Errors could be killing your credit!

Do you know how easy it is to type a wrong letter or number? Do you know that people doing data entry at huge corporations aren’t as interested in working error-free as you might wish they were? The combination can be deadly to your credit.

That’s why, when you get your credit report, you must take the time to read and understand each entry. Your report could include accounts you’ve never had, accounts you’ve paid in full, and old information that should have been removed. All of these errors can and will affect your credit score.

Certain kinds of information should be removed after 7 years – this includes lawsuits, judgments, paid tax liens, accounts dispatched for collection, late payments, and even child support. And yet, even though this information should have automatically fallen from your record, it doesn’t always happen. You need to take responsibility for knowing what’s on your report, and getting it changed if it’s wrong.

Be sure to check your Social Security number, your name, address, phone number, and information concerning your occupation. Errors here could signal identity theft, or could just be errors. But the last thing you want on your credit report is someone else’s debt, just because their Social Security number is one digit different from your own (and incorrectly entered as yours) or because they share your name.

Correcting errors and removing outdated information can have an immediate and positive impact on your credit score. And since that can have a huge impact on the interest rates you pay, it’s well worth your time to get it corrected.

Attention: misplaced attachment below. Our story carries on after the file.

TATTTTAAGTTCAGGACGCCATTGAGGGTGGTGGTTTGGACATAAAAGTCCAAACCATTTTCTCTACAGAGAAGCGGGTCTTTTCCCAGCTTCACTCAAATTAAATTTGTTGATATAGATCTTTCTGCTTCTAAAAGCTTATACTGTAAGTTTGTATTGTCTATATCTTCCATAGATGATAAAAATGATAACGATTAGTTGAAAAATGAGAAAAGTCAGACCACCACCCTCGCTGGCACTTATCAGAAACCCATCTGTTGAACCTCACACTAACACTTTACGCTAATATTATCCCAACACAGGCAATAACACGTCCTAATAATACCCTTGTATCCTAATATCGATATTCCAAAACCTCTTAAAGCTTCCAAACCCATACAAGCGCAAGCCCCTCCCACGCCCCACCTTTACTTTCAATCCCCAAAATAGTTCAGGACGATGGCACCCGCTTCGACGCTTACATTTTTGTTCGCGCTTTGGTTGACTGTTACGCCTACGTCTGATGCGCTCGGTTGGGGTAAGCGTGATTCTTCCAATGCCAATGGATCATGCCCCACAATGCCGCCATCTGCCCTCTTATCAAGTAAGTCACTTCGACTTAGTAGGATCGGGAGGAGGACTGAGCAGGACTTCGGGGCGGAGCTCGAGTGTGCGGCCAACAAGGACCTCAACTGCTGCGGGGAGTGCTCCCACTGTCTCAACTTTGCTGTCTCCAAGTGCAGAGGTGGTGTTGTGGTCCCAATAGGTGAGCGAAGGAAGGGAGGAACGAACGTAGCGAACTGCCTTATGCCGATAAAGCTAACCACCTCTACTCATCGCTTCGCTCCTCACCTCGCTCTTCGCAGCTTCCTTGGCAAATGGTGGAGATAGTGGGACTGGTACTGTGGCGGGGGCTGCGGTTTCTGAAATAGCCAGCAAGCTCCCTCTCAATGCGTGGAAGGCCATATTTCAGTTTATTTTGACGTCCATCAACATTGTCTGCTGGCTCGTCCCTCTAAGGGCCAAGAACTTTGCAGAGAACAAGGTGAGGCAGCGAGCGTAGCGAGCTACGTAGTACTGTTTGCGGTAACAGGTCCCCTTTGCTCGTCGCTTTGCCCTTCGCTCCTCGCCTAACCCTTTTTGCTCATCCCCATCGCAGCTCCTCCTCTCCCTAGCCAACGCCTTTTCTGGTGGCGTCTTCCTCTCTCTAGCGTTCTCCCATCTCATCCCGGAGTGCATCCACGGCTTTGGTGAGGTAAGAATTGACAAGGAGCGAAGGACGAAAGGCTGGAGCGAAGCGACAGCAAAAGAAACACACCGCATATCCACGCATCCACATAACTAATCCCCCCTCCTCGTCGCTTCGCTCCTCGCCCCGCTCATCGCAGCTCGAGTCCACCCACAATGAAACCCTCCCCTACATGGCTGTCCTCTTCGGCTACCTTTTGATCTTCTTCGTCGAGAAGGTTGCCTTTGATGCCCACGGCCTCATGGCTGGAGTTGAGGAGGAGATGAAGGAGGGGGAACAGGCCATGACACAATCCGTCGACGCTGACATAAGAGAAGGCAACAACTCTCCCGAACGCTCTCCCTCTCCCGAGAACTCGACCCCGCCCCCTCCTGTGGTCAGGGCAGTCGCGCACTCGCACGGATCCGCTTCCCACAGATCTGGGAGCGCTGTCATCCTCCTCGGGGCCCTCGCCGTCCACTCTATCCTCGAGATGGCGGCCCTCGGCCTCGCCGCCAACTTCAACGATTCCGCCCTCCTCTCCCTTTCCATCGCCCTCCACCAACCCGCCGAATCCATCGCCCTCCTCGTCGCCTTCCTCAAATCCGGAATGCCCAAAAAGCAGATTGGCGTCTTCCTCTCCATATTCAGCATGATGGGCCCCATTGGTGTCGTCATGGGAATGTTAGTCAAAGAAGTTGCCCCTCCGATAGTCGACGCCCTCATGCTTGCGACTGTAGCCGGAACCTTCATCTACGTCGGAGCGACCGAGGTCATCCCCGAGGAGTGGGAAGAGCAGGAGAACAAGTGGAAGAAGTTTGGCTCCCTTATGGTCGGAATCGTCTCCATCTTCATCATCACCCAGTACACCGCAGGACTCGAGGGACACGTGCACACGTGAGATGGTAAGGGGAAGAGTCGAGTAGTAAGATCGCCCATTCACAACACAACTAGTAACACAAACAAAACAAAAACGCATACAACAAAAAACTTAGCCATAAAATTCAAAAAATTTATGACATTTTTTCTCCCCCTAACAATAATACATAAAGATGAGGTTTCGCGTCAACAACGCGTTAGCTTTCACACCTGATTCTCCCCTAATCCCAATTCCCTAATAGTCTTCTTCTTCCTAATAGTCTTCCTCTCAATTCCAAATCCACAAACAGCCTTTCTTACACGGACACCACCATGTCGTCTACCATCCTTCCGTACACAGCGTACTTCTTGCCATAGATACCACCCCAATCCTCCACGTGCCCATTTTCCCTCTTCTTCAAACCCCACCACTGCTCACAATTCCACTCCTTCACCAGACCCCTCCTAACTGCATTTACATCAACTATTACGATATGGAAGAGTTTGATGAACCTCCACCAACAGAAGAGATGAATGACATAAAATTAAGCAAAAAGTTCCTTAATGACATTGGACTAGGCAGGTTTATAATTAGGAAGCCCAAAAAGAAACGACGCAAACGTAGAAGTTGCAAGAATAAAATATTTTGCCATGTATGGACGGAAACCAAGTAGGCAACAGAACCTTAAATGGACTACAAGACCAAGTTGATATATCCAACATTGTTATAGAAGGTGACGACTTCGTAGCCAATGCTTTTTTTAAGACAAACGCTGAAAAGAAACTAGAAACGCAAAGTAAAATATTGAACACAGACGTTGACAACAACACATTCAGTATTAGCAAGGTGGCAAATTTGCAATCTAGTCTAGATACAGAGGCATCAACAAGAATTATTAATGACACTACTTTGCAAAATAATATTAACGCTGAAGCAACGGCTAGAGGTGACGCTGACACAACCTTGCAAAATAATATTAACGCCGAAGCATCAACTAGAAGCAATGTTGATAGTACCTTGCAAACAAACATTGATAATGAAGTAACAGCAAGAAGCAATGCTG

You simply fill out a request for reinvestigation, or write a letter to the credit reporting agency that listed the incorrect information. As carefully and accurately as possible, list every inaccurate piece of data and describe why it is incorrect. Do the same with each outdated item.

Don’t be rude or blame the credit reporting agency – they only report on information given to them by your creditors. So even while a data entry error may be theirs, you’ll gain faster, more cheerful cooperation when you’re simply factual. Once they receive your request, they’ll investigate the items you listed and contact you within 30 days to notify you of changes. If you’re in a hurry to qualify for a loan, the process can be expedited through a “Rapid Rescore.”

Credit scores are re-figured every 30 days, so be sure to check your reports each time they come in. Catching an error immediately could save you weeks of hassle and untold dollars if that error signals a case of identity theft!

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Disclaimer: This information has been compiled and provided by as an informational service to the public. While our goal is to provide information that will help consumers to manage their credit and debt, this information should not be considered legal advice. Such advice must be specific to the various circumstances of each person's situation, and the general information provided on these pages should not be used as a substitute for the advice of competent legal counsel.